Bernese Mountain Dogs

Dan Winch walks his Bernese Mountain Dogs in Platteville, Wis., on Friday, March 15, 2019.

PLATTEVILLE, Wis. — Platteville residents hoping to own a chimpanzee, jaguar or hippopotamus might have to reconsider their aspirations if new city ordinances regulating animal possession are approved.

Among several revisions to the Municipal Code that Platteville Common Council members are considering is a prohibition on exotic animal ownership by laypersons.

“My husband talks about when he was a student at UW-Platteville, one of the students on his residence hall wing had a monkey,” said Council President Barb Daus at a recent meeting. “It’s not out of the question that people might keep these things.”

Joe Carroll, community development director, said the city has not encountered problems with exotic animal possession to date, but was advised by the city attorney to draft an ordinance preemptively.

Also proposed are clarifications to the city’s policies regarding the possession of fowl and chickens, rabbits and other farm animals.

The ordinance would create acreage and setback requirements for the possession of horses, cows, goats, sheep, donkeys, ponies and mules and for rabbit pens and chicken coops.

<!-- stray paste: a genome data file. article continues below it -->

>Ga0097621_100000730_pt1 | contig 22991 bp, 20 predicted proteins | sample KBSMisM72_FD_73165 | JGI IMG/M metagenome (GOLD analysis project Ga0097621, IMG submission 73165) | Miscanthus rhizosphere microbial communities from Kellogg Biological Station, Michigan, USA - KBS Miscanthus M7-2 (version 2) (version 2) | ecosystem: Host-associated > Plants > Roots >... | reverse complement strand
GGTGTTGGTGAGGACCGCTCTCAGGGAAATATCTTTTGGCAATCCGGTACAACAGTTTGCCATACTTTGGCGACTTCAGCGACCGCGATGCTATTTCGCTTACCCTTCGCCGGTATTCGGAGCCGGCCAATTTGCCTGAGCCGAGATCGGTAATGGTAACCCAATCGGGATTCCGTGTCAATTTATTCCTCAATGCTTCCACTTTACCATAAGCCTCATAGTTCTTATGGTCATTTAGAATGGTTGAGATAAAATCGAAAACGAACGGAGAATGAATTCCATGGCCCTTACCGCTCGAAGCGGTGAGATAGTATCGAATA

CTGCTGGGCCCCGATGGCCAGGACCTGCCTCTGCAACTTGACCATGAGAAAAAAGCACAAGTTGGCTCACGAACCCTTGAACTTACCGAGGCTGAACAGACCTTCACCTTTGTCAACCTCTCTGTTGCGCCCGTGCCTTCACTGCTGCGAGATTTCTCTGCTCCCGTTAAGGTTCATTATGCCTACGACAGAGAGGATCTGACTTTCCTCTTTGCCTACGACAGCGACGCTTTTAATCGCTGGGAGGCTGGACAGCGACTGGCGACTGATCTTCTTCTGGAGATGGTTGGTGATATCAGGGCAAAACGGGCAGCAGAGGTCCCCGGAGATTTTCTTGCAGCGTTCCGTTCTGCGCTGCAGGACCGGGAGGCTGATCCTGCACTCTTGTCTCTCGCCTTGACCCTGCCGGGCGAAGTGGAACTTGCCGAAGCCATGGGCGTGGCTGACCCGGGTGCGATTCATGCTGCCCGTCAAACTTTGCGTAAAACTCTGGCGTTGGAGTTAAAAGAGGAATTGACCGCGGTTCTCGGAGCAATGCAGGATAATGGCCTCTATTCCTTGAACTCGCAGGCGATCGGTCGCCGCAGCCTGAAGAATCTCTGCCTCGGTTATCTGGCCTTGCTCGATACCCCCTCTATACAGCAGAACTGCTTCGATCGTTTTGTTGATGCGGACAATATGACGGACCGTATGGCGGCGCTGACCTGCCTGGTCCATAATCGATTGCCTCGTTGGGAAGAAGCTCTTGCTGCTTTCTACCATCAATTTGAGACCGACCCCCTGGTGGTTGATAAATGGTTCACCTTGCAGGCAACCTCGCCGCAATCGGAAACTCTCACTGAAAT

“There are multiple properties in the city that have had chickens for several years,” Carroll said. “It’s a growing trend around the country.”

The proposal also clarifies that the slaughtering of poultry may only be conducted in a humane manner outside the view of public areas and adjacent properties.

Although swine are banned under the proposal, mini pigs are an exception. The animals must weigh less than 150 pounds, stand no more than 22 inches and may not leave the owner’s property unless they are leashed.

“I am happy to know that you can have one potbelly pig,” quipped Council Member Eileen Nickels. “I know there was a student who had a potbelly pig and I would see her walking it.”

Also proposed are policies that prohibit animal abuse, fighting and abandonment, aligning city ordinances with existing Wisconsin statutes.

“The main advantage of putting it in our ordinance is that people are aware of it,” Carroll said.

Council members are expected to review the proposals during a Feb. 25 meeting and vote on whether to approve the changes in March.

The review of the city ordinances was prompted following a request in 2019 from Platteville dog breeder and kennel owner Dan Winch, who sought a special permit to run his businesses from his home at 345 Bayley Ave.

Although the council denied Winch’s request — fearing that greenlighting an enterprise that utilizes outdoor space in a residential neighborhood would spur other businesses that could generate public nuisances — the Platteville Plan Commission decided to clarify the city’s kennel regulations.

Proposed modifications would establish licenses for private and business kennels for the boarding of dogs and cats.

In coming weeks, the Plan Commission will turn to updating the city’s zoning code, which would directly impact Winch.